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Report: Whale Alert Reveals $24 MILLION Tapped from Victims in 2020

Whale Alert shows that “Giveaways” are the most prominent scam and prevailing globally. The data reveals approx. $24 million have been siphoned from the victims.

A new report from Whale Alert shows that crypto scams are on the rising stage and scammers are getting smarter with the help of new technologies.

In the past four years, old and new scammers have exploited many victims world over and tapped approx. “38 million US dollars in bitcoin alone… and $24 million so far in 2020. These figures are “excluding Ponzi schemes, which are a billion-dollar industry on their own.”

Source: Whale Alert Medium Blog

Whale Alert, one of the largest blockchain and cryptocurrency transactions data tracking and analytics providers mentioned in the medium blog on July 4 about its new scam alert tool.

The new blockchain crime reporting, tracking, and analysis tool of Whale Alert help to provide accurate data on prevailing shady activities or scams.

The reports indicate that the scam market is uprising due to high profits because of “no taxes, minimal effort, and zero risk.”

Further, the crime monitoring resource predicts that due to these factors, the end of 2020 may witness the number of crypto scams to fold over 20 times since 2017. The figures suggest annual revenue collection by crypto scams would be no less than $50 million.

“Some of the most successful scams made over $130,000 in a single day with nothing more than a one-page website, a bitcoin address, and a decent amount of YouTube advertising. Another managed to rake in over $1.5 million US dollars in 6 months (and is still going strong) promoting a fake exchange with an amateurish website riddled with spelling errors.” The reports cited with the help of a tracking tool.

Whale Alert Presents Reasons on Rising Crypto Scams

The swindling acts are mounting due to professionalism, aggressiveness, new methods, and techniques. Siphoning money from the victims is becoming much relishing for the scammers especially due to the mushrooming crypto markets. Naïve cryptocurrency users and buyers are less educated technically as well.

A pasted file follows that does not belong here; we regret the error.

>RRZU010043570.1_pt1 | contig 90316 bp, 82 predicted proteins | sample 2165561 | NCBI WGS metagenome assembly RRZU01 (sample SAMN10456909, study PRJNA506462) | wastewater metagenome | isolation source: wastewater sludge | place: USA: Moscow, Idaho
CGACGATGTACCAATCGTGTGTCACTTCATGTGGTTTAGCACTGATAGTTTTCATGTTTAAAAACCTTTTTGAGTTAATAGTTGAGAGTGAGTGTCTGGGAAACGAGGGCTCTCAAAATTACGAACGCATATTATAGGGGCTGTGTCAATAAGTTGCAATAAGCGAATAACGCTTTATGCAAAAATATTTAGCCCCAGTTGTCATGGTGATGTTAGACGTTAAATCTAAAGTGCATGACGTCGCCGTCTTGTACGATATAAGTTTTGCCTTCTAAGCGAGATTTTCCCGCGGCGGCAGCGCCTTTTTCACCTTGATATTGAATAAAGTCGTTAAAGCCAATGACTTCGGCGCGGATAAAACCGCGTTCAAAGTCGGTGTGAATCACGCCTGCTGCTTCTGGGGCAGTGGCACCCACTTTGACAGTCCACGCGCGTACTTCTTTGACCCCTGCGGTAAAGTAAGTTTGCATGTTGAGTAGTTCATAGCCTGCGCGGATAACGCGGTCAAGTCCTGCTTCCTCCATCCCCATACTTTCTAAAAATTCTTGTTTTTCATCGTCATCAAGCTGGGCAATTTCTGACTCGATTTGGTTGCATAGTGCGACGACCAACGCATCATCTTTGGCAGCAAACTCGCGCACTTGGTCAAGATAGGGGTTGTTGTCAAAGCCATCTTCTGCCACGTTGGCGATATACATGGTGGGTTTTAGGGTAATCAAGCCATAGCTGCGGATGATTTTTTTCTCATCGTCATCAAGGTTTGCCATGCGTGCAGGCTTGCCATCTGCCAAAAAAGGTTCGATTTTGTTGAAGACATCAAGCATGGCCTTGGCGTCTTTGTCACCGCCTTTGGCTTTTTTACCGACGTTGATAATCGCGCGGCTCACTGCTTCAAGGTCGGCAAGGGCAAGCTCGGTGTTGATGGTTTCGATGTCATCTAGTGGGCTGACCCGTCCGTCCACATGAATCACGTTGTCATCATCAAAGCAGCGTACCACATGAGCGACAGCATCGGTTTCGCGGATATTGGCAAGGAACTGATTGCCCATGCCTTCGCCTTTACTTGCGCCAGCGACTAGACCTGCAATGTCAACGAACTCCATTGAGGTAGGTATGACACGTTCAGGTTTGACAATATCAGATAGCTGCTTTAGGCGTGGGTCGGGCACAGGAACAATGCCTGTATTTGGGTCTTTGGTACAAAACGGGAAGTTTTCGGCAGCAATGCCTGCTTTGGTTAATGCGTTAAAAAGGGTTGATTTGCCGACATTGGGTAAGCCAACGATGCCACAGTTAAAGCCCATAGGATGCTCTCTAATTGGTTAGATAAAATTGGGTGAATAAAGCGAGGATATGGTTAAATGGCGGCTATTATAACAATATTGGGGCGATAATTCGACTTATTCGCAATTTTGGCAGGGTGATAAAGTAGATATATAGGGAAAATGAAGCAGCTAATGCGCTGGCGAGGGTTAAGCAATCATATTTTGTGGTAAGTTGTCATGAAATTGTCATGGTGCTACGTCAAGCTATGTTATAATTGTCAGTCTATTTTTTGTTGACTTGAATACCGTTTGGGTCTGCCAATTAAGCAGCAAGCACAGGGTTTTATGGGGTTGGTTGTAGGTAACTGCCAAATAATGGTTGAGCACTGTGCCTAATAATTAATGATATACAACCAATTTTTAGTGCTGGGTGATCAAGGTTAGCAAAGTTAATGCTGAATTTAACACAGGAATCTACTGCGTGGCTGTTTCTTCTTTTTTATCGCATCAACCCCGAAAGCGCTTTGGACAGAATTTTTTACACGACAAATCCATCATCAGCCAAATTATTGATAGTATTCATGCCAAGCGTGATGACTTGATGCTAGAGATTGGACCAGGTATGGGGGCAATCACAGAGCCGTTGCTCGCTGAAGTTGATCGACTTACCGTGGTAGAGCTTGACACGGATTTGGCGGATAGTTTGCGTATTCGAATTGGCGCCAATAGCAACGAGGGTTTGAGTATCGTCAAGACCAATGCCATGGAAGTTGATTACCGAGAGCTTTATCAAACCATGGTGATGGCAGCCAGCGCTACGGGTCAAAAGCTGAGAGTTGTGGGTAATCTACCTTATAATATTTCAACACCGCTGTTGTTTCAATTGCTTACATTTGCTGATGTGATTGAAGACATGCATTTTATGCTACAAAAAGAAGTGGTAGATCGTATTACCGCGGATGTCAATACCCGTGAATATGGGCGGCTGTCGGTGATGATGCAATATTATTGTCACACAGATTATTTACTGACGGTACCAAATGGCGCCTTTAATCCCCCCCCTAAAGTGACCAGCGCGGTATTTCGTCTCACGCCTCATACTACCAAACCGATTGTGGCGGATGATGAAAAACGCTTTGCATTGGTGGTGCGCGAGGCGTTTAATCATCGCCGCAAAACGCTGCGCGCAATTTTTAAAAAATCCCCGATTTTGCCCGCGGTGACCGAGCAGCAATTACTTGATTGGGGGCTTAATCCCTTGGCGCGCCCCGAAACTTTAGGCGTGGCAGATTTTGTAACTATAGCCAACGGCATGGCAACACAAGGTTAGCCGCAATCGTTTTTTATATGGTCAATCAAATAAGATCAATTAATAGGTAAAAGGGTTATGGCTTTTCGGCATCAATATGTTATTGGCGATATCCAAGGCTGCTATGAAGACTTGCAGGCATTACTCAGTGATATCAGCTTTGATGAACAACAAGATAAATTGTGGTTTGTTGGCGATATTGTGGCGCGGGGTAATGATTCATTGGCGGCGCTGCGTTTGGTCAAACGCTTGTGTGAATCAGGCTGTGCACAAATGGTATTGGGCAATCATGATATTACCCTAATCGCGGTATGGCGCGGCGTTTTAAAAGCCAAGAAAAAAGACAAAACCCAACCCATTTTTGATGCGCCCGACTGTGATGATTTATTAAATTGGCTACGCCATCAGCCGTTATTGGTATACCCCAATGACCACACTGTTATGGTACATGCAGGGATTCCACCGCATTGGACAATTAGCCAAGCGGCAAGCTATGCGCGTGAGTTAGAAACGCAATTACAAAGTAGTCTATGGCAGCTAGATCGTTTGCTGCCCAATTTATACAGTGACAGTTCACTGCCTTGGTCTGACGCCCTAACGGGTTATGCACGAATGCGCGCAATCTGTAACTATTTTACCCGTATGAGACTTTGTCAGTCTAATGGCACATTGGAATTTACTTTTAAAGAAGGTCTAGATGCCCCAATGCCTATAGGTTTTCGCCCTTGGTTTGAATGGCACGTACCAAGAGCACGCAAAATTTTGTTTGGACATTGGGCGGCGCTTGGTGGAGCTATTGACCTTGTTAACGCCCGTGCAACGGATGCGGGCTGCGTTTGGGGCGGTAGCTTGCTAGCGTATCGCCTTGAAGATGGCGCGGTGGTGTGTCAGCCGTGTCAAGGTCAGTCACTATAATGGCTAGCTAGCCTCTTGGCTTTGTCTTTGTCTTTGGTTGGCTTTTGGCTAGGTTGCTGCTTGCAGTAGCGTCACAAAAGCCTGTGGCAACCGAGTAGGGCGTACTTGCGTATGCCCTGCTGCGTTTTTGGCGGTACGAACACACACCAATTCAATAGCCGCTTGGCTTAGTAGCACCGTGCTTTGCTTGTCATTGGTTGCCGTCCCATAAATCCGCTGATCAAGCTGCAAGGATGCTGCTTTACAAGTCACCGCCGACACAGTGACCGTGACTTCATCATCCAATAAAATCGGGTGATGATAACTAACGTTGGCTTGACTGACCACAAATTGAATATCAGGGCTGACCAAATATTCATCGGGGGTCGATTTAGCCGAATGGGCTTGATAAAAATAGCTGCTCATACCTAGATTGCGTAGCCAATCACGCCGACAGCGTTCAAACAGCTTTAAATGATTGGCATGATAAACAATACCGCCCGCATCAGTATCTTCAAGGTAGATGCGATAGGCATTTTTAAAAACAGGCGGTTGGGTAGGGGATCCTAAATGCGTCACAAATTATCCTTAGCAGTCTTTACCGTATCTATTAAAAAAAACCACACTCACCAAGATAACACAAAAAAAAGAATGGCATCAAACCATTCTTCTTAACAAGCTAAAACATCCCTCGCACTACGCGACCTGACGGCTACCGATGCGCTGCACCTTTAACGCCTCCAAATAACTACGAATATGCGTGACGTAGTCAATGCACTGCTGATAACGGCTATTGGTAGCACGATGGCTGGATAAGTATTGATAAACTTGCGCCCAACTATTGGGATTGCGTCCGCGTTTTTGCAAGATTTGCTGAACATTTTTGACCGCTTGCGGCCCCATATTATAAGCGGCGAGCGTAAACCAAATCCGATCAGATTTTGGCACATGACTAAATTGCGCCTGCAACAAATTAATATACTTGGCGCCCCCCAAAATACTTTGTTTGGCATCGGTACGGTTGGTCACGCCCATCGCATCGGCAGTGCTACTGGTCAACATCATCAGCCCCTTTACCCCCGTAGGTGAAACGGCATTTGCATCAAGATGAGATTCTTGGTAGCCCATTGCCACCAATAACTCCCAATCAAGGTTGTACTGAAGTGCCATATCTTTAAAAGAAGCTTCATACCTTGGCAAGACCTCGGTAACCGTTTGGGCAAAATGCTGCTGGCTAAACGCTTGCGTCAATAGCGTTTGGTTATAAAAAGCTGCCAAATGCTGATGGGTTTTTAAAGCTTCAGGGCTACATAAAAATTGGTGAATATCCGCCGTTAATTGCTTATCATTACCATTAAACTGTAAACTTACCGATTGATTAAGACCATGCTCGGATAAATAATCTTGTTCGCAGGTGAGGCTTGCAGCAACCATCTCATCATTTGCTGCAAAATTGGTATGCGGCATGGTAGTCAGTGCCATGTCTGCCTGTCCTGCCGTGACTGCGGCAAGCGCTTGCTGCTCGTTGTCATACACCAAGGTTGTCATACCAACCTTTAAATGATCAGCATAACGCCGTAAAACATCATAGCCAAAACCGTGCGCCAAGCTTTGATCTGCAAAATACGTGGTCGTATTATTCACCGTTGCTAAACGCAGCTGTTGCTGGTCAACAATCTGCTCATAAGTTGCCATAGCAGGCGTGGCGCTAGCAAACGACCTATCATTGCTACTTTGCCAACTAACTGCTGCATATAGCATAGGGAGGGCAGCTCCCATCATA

While collecting data from various websites, reports, and bitcoin addresses- the crime tracking company says:

“The results can be summarized in three words: crypto crime pays.”

In a recent analysis, Whale Alert shows that “Giveaways” are the most prominent scam and prevailing globally. Giveaway scams often time feature a celebrity like Elon Musk or recognized exchanges to attract cryptocurrency buyers. 

In giveaways, the scammers promise to pay an alluring amount in BTC/ Eth or other altcoins in return of the initial investments by the buyer which may range from thousand to $300,000.

Also, there is a mention of “Deepfake” technology (with the help of artificial intelligence and machine learning, the person in a video can be replaced by another person doing the same actions and gestures imposing the same visual and audio content) which can be soon employed by the scammers in the crypto industry too.

The rising scale of crypto scams suggests that the team of professional hoaxers is working towards this billion-dollar industry and tricking people.

Scamalert.io powered by Whale Alert shows few more popular scams and felony which victims have to vary off. These are- ransomware, theft, bitcoin recovery, video scams, malware, fake ICO’s, Ponzi scheme, dark web, fake tumblers, and sextortion – a popular offense in which the scammer tricks the victim by sending an e-mail stating that their webcam got hacked and the scammers have recorded them watching porn. They are told to make a payment or risk the video being released.

Imp Thought on How to Limit Crypto Scams

To minimize the imminent danger to the society and to curb the scams, Whale Alert suggesting to the crypto community and blockchain companies to play a major role while passing on their messages via giveaways, to the people at large. Also, to stop these kinds of promotions and try to spread education on not spending their money on suspected scam addresses, just for few bucks or digital assets.

“One thing is very clear: whatever is being done right now to stop these criminals is not enough and if we don’t act as a community, the reputation of blockchain might not be able to recover in the long run.”